Fort Worth’s music scene is more than the sum of its music venues, festivals and performers. The city, with its rich blend of culture and history, inspires local musicians to pen Cowtown’s beauty in verse. Here are five local musicians who captured their hometown love affair in song.
The Quaker City Night Hawks’ recent album, El Astronauta, has garnered national attention through a glowing review of “Mockingbird” by Rolling Stone magazine and a plug by “The Tonight Show” host Jimmy Fallon on social media. From that album, “Good Evening” is a bluesy dirge that all Fort Worthians can relate to with lyrics of:
“Good evening from Fort Worth, Texas/It’s slow here in the heat/But you’re bound to feel a little cooler/With your feet down in some old creek/We’re down on Main Street.”
"Grit and Tenacity"
When singer-songwriter Matt “Songbird” Jones heard about the newly commissioned combat ship USS Fort Worth he knew what he had to do. “Grit and Tenacity” is dedicated to the men and women who serve aboard the navy ship and their families. The single was chosen as the USS Fort Worth’s “break away” song, meaning whenever a resupply ship breaks away from the combat ship the tune is ceremoniously played.
"Things to Do"
It’s been four years since Grady Spencer, frontman for Grady Spencer & the Work, moved here from Lubbock. His love for Fort Worth shines through in his song “Things to Do.” The bright, mid-tempo tune’s chorus line says it all:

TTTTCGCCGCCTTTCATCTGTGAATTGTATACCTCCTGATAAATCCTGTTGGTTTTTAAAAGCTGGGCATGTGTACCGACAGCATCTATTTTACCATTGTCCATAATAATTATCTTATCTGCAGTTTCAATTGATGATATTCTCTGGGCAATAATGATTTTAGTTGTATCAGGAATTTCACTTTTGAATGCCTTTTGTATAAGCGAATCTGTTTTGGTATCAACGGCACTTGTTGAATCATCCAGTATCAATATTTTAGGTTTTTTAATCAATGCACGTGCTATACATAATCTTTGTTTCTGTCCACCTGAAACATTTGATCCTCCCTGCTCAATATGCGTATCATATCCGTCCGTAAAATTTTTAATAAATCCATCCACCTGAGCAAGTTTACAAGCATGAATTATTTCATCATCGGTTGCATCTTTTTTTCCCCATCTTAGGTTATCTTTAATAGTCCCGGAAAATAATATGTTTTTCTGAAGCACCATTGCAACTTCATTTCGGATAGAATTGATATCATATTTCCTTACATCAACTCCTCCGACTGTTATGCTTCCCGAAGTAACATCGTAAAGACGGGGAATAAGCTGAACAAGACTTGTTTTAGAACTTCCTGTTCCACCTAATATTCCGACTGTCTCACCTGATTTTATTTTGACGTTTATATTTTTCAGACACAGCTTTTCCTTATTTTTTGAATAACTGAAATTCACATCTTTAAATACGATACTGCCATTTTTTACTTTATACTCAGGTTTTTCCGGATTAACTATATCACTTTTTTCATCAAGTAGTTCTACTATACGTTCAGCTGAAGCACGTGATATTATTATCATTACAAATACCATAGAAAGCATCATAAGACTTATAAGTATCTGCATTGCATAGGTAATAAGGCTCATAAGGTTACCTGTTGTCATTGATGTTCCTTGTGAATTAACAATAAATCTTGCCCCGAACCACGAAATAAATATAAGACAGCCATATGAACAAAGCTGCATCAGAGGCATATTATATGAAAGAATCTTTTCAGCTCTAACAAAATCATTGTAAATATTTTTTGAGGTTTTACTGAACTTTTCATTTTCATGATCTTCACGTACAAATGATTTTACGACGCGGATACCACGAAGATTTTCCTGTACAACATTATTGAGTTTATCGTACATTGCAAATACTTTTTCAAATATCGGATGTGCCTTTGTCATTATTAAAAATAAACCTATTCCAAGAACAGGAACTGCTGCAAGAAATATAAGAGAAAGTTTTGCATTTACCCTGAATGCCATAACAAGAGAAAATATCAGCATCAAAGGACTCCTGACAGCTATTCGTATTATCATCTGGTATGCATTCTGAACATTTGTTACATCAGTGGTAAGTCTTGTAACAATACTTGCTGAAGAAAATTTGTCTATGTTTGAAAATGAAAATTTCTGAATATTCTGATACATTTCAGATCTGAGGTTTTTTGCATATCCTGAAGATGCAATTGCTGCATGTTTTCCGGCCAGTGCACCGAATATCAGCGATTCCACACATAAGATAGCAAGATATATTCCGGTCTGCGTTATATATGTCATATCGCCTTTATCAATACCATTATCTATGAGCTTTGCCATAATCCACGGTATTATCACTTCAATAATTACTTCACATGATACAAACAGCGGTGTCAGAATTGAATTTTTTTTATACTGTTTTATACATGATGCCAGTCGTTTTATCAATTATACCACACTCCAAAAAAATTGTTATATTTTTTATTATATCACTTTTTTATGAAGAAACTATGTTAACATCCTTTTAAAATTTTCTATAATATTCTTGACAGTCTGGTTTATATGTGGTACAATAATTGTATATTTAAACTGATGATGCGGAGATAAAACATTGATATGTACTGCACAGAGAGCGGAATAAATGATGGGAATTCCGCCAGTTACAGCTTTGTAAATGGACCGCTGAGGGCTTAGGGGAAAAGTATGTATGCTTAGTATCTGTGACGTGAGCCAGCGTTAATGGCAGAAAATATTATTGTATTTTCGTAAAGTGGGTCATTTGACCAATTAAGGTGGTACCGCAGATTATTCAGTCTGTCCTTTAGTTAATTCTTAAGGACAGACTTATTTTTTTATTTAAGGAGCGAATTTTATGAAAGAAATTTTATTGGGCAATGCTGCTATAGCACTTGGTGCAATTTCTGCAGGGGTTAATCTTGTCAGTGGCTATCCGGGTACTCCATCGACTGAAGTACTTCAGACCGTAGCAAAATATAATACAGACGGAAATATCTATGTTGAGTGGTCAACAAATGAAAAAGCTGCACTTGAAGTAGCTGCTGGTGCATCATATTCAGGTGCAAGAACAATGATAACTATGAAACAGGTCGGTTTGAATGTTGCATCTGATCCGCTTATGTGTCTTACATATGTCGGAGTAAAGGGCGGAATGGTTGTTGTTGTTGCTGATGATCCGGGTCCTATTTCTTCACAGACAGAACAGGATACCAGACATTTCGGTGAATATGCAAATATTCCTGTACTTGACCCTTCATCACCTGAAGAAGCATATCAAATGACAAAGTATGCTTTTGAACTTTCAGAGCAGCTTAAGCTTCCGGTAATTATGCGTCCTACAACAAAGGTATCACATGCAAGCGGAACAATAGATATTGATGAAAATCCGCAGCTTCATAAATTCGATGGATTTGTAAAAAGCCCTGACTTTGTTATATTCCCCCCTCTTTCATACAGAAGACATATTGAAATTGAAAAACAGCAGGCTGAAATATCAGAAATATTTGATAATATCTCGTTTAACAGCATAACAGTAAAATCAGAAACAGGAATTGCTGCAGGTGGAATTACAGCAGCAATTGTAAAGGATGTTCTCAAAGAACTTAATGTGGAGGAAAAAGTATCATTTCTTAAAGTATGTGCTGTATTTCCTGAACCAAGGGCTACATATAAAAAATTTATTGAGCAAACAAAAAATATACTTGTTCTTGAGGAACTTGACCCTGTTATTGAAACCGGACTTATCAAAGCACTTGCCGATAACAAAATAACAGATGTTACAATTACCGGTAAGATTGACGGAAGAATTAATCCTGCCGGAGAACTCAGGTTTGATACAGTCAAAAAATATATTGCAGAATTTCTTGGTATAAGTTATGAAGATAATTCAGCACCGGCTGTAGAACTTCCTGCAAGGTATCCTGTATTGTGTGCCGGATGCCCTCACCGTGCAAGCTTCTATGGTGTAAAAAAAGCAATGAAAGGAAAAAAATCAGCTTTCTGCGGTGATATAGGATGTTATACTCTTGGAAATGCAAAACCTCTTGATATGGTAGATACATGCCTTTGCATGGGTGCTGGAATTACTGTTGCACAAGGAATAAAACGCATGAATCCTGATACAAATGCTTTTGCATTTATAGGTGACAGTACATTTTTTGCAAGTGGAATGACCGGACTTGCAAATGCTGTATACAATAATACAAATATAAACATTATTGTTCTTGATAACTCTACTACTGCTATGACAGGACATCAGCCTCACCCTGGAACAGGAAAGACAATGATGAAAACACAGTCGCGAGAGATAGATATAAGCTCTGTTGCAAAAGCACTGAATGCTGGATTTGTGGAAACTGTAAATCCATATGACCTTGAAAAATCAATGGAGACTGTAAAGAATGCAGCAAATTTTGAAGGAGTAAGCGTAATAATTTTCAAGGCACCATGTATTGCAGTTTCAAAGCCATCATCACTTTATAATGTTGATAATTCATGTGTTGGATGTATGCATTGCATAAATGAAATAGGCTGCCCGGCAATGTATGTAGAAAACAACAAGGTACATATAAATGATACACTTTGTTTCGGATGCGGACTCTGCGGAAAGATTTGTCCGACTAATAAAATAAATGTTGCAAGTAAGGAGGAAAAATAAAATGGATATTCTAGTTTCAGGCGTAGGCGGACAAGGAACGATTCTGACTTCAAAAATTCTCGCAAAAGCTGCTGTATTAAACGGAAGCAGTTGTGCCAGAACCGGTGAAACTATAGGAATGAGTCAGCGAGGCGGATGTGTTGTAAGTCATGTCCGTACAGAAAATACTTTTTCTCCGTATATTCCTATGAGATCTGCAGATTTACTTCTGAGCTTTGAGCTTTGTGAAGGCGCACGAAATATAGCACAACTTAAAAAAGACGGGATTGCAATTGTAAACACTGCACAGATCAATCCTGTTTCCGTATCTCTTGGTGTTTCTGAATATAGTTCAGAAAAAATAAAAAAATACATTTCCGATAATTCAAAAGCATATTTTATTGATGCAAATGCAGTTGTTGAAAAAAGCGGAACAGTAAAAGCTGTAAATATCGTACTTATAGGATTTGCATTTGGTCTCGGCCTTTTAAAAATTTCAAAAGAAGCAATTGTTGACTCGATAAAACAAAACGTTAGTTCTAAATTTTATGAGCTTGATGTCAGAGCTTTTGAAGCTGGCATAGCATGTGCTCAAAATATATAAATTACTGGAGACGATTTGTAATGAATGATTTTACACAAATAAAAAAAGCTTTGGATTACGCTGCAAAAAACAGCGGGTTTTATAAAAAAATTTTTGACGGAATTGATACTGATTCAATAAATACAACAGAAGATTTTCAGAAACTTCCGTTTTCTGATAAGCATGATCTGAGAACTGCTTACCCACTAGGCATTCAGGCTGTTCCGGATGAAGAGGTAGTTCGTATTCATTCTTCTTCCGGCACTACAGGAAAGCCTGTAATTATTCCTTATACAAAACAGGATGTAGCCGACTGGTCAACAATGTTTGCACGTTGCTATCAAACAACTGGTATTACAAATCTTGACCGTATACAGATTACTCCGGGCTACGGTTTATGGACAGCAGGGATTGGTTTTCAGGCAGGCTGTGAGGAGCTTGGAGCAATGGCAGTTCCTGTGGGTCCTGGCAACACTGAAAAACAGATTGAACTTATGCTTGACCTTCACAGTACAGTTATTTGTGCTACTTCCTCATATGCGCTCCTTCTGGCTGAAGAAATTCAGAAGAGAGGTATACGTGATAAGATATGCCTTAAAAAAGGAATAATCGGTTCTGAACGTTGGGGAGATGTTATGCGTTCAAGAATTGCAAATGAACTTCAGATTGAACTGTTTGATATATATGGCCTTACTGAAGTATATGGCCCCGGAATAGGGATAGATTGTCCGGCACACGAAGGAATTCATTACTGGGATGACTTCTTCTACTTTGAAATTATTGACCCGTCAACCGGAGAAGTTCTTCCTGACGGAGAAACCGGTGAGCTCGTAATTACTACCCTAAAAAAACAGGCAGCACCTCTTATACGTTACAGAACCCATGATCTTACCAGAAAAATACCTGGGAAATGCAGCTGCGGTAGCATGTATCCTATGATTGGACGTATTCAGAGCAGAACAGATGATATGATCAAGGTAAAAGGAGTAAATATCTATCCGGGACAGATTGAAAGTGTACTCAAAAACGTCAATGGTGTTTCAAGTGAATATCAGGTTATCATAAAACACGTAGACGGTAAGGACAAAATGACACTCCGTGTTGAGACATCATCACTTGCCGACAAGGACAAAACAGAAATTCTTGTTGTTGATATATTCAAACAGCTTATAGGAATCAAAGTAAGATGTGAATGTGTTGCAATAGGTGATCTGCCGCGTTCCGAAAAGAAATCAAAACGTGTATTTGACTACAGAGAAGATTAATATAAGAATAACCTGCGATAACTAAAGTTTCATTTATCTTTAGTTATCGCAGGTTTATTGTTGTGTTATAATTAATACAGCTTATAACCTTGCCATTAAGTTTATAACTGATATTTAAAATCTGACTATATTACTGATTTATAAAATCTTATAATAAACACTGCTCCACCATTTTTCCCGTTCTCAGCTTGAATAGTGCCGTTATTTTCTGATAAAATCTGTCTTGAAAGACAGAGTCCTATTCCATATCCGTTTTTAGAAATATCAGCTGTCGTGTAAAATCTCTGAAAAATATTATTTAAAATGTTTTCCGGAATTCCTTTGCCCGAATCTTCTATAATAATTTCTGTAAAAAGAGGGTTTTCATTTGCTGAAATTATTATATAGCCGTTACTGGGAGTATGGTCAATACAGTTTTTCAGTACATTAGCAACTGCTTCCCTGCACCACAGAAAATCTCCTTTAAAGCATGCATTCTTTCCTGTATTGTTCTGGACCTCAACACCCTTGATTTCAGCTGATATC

“So bless my soul and take me back to Fort Worth/Packed my things I’ve got my lady too.”
"Why Can't You Hear Me"
Henry the Archer (the punk-tinged trio headed by songwriter Richard Hennessy) recently released a music video that’s dripping with Fort Worth imagery. The idea, Hennessy recently told me, was to “involve a lot of Fort Worth musicians, artists, and podcast reps as well as to cover a lot of historic and modern Fort Worth locations. This town means a lot to me, and it was important to me that it be represented in the video.”
Folk/Blues outfit Chucho penned an ode to Jacksboro Highway on their recent EP Monotonic Tailpiece. “Jacksboro Highway” captures the imagery of life along the once rough-and-tumble stretch of road in northwest Fort Worth. There’s a strong confessional feel to Kenny Uptain’s lyrics as he sings, “Music became my life on Jacksboro Highway.”
Header PC: Karlos X Ramos